844 days, 20,256 hours, 1,215,360 minutes, or 72,921,600 seconds. That is the approximate duration of my world tour. I never wanted it to end and now, in a manner of speaking, I suppose it never has to. If you wish to go by country do so by clicking on one above. They are numbered in the order I visited them, more or less. If you enjoy reading about it even a tenth as much as I enjoyed living it then you will not have wasted your time. Grab a refreshing beverage, settle in a comfortable chair, and make a journey across the world, experiencing it as I did. Then get off your ass and check it out for yourself. You're not getting any younger.

Georgian Hospitality (Tbilisi, Georgia)

July 11th, 2010 - I finally spent quality time with the locals. My friend Shota drove me, his friend Koka (also Georgian), and a visiting Texan named Robert to his village outside of Tbilisi for some quintessential Georgian hospitality. Shota's family is extremely warm and friendly. We were showered with cheerful smiles, tons of food, and delicious homemade wine. His home became my home for the duration of my visit. I am extremely grateful.

It was my first peek at a marani (Georgian wine cellar) where Shota's family produces its own wine with grapes plucked from the vines hanging over the courtyard. It was also my first taste of Gerogian chacha, the local firewater. Stored in large glass jugs containing sticks of oak to add color and flavor it tastes, at least to me, like some sort of twisted combination of vodka and tequila. Yummy nummy. Not quite. In the immortal words of Ralph Wiggum, it "tastes like burning!"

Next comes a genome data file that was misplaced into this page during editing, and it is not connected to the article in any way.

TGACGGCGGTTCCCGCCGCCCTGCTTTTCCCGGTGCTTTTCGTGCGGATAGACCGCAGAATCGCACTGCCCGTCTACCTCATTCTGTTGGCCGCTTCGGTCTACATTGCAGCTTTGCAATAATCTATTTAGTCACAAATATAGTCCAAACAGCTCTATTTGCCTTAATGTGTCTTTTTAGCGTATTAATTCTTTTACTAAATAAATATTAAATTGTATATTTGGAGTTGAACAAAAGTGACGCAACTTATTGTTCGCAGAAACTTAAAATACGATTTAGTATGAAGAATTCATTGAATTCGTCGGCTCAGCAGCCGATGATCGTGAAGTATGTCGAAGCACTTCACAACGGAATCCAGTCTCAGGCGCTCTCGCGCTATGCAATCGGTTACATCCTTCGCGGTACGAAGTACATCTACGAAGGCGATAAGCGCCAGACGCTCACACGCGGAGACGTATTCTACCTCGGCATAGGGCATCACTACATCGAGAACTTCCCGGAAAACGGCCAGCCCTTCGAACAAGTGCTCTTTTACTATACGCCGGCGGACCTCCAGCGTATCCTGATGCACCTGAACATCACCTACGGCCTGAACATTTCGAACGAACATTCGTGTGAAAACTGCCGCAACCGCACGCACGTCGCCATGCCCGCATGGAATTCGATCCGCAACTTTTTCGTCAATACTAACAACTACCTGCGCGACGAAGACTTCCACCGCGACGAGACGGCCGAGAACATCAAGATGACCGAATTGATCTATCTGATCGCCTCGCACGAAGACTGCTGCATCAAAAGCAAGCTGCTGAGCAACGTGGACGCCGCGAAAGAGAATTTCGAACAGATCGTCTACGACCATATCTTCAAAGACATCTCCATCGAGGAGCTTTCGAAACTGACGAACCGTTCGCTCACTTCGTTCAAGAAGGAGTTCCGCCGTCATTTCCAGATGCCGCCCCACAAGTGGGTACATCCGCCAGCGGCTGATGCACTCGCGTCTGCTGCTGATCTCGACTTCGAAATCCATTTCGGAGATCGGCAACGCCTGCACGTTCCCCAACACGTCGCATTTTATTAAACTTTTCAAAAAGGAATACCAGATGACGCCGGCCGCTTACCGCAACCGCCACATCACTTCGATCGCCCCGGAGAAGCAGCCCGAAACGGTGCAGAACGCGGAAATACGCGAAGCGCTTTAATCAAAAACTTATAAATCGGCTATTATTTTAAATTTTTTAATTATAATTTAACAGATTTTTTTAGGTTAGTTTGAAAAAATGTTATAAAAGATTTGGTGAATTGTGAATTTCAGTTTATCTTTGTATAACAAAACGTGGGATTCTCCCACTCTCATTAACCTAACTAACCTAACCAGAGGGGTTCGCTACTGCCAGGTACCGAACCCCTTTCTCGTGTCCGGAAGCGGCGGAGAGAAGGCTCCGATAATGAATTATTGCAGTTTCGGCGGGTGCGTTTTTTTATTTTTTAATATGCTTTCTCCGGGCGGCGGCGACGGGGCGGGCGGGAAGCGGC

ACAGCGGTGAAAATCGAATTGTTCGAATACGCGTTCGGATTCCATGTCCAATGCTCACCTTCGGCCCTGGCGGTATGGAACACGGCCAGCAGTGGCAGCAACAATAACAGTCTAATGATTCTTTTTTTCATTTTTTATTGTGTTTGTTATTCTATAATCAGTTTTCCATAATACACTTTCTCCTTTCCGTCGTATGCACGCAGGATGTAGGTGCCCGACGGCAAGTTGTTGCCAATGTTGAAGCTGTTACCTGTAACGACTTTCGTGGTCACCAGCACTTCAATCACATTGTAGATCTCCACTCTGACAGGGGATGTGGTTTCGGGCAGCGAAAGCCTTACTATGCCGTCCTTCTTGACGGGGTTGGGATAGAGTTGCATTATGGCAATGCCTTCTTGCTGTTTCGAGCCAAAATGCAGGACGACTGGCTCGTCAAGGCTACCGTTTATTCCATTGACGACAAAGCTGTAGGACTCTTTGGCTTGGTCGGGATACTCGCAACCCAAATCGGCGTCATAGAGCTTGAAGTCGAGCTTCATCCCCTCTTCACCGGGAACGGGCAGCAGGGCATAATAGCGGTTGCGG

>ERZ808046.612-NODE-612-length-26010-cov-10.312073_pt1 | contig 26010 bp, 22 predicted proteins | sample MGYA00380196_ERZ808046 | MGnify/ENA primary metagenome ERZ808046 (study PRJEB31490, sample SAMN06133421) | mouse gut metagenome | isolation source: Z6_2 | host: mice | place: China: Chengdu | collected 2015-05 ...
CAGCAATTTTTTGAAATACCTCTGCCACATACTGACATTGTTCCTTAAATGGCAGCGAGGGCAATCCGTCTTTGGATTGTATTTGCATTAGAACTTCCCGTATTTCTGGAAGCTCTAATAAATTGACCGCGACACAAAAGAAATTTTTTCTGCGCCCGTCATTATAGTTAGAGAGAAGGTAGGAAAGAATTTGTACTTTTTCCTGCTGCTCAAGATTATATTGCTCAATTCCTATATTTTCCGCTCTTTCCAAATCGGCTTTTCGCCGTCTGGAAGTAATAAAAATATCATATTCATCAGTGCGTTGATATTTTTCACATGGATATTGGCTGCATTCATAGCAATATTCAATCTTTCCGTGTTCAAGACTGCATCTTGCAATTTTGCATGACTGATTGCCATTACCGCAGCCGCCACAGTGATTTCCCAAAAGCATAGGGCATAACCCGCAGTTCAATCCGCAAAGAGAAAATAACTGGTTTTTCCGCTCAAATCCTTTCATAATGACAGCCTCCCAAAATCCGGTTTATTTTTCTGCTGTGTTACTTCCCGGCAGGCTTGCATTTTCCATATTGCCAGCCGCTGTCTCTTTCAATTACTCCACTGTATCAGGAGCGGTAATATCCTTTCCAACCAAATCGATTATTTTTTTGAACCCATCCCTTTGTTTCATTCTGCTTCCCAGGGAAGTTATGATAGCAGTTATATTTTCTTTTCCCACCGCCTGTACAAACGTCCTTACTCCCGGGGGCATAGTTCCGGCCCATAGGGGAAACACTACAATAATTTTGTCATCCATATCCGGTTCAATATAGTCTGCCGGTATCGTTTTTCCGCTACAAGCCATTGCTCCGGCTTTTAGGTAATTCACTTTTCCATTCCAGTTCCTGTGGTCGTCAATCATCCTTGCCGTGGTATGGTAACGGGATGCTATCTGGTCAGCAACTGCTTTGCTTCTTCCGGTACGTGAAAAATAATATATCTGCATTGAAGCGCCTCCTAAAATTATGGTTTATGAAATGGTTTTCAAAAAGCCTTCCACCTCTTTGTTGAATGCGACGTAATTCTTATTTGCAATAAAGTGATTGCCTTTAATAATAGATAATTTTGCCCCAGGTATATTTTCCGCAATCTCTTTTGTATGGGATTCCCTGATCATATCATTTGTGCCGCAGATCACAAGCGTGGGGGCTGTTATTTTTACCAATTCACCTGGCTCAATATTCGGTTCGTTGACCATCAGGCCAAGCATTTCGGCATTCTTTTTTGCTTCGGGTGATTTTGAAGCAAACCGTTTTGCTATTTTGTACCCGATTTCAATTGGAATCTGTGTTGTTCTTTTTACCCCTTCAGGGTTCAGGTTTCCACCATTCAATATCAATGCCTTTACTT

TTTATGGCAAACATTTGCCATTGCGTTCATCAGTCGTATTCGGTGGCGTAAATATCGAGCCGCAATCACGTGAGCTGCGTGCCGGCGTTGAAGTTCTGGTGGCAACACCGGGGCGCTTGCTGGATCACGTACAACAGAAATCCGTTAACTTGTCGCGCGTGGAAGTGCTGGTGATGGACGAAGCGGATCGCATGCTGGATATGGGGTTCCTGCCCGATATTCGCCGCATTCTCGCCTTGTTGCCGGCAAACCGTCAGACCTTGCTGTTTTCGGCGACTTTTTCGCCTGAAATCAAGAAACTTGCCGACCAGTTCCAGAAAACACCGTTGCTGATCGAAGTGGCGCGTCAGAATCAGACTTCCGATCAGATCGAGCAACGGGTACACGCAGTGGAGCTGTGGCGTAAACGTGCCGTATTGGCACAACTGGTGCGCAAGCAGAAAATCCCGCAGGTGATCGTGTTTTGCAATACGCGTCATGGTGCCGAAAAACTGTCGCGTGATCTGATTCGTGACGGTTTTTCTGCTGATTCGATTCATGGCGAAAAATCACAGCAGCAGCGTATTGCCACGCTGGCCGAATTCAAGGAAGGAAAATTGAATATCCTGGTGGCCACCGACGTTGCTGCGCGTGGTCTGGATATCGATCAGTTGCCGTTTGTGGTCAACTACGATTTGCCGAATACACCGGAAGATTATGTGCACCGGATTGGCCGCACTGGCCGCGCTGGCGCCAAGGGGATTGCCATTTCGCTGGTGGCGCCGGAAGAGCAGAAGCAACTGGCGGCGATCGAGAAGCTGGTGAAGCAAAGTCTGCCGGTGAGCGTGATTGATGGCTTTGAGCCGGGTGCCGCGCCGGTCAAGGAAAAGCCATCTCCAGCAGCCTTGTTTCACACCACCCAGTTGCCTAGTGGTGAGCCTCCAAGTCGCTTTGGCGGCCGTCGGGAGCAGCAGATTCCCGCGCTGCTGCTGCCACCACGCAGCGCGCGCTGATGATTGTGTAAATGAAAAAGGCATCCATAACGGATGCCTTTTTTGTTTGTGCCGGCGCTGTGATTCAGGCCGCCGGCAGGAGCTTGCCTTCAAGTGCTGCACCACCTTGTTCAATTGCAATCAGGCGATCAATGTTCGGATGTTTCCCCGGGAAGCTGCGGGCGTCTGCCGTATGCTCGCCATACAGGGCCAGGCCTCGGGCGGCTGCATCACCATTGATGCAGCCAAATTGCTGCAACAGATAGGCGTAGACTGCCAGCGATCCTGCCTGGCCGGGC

Shota, being the host and designated tamada (toastmaster), raised glass after glass of wine to Georgia, to his loving family, to his new friends, and to everyone's continued happiness. Such toasts are an inextricable part of Georgian society and a phenomenon of which I am quite fond.

After stuffing our faces with local sausage, cheese, fresh salad, omelets, and some great tasting wine we watched Shota's rambunctious afro-sporting nephew bounce around the courtyard like it was his job. His mission? Who the hell knows? But whatever it was he was going about his business with a palpable sense of determination. I sat there observing, trying to decipher the esoteric Code of the Toddler. It still eludes me. Smashing steps with some form of digging apparatus, stuffing his arm inside a rain gutter, doing circles on his tri-cycle (in a dastardly attempt to avoid my camera lens), tapping his foot like he was revving himself up for a sprint, repeatedly removing the lid from plastic barrel, and screaming like a banshee were all part of epic unfolding within the confines of his mind. If only I could reenter that world and rediscover what we are all destined to lose. It is an impenetrable mystery known only to children and completely unfathomable to the likes of nonmembers. 

Shota also brought us up to a 6th century monastery on a nearby hill for a look around. Perched on a hill overlooking the surrounding forest and presided over by an adjacent watch tower it borders on the sublime (notwithstanding the cacophony associated with ongoing construction and the revelry emanating from a wedding reception in the adjoining forest).  It was a good day. It was a very good day.

"Naive you are / if you believe / life favours those / who aren't naive."
-Piet Hein, poet and scientist (1905-1996)

Tastes like burning cha cha cha!!


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